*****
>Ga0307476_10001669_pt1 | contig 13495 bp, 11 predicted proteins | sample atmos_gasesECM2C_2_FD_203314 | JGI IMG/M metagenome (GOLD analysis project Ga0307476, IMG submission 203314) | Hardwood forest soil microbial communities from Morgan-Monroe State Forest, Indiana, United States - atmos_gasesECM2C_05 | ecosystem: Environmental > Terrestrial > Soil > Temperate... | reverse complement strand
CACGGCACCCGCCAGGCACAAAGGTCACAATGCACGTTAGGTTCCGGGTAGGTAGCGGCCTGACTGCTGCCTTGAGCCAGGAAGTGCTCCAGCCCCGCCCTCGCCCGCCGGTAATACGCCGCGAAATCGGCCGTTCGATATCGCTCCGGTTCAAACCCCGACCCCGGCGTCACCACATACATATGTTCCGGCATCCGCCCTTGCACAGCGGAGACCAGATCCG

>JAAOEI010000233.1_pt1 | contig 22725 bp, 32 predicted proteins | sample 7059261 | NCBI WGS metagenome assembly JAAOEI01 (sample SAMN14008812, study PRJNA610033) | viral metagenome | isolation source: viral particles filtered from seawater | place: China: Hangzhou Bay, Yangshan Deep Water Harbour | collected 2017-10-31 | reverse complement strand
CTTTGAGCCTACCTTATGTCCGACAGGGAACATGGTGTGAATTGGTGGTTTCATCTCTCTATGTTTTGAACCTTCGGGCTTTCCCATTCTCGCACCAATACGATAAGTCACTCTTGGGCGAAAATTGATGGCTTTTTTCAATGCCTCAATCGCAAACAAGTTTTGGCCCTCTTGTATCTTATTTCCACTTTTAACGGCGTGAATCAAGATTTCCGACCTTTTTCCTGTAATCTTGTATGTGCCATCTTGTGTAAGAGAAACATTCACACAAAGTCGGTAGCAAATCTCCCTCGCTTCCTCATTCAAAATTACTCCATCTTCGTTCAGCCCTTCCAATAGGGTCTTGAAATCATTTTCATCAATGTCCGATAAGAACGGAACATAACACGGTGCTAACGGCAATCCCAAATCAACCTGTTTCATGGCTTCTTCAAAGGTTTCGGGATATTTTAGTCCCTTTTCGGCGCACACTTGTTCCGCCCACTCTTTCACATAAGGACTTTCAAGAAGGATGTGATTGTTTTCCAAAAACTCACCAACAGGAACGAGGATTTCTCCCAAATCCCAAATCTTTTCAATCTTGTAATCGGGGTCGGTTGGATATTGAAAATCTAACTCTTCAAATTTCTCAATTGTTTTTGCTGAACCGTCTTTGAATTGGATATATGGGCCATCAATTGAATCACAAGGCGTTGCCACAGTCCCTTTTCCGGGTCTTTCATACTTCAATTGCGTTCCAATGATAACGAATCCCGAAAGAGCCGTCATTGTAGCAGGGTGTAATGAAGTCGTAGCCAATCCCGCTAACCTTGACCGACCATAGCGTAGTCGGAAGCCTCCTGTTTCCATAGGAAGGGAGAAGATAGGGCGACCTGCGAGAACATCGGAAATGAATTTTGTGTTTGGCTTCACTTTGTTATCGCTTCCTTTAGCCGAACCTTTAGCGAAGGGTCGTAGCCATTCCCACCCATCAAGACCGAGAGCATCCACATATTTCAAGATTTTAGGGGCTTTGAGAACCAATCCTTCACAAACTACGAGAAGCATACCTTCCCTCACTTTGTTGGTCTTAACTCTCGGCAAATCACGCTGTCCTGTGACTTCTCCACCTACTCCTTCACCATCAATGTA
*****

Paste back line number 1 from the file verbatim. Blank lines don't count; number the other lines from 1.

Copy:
>Ga0307476_10001669_pt1 | contig 13495 bp, 11 predicted proteins | sample atmos_gasesECM2C_2_FD_203314 | JGI IMG/M metagenome (GOLD analysis project Ga0307476, IMG submission 203314) | Hardwood forest soil microbial communities from Morgan-Monroe State Forest, Indiana, United States - atmos_gasesECM2C_05 | ecosystem: Environmental > Terrestrial > Soil > Temperate... | reverse complement strand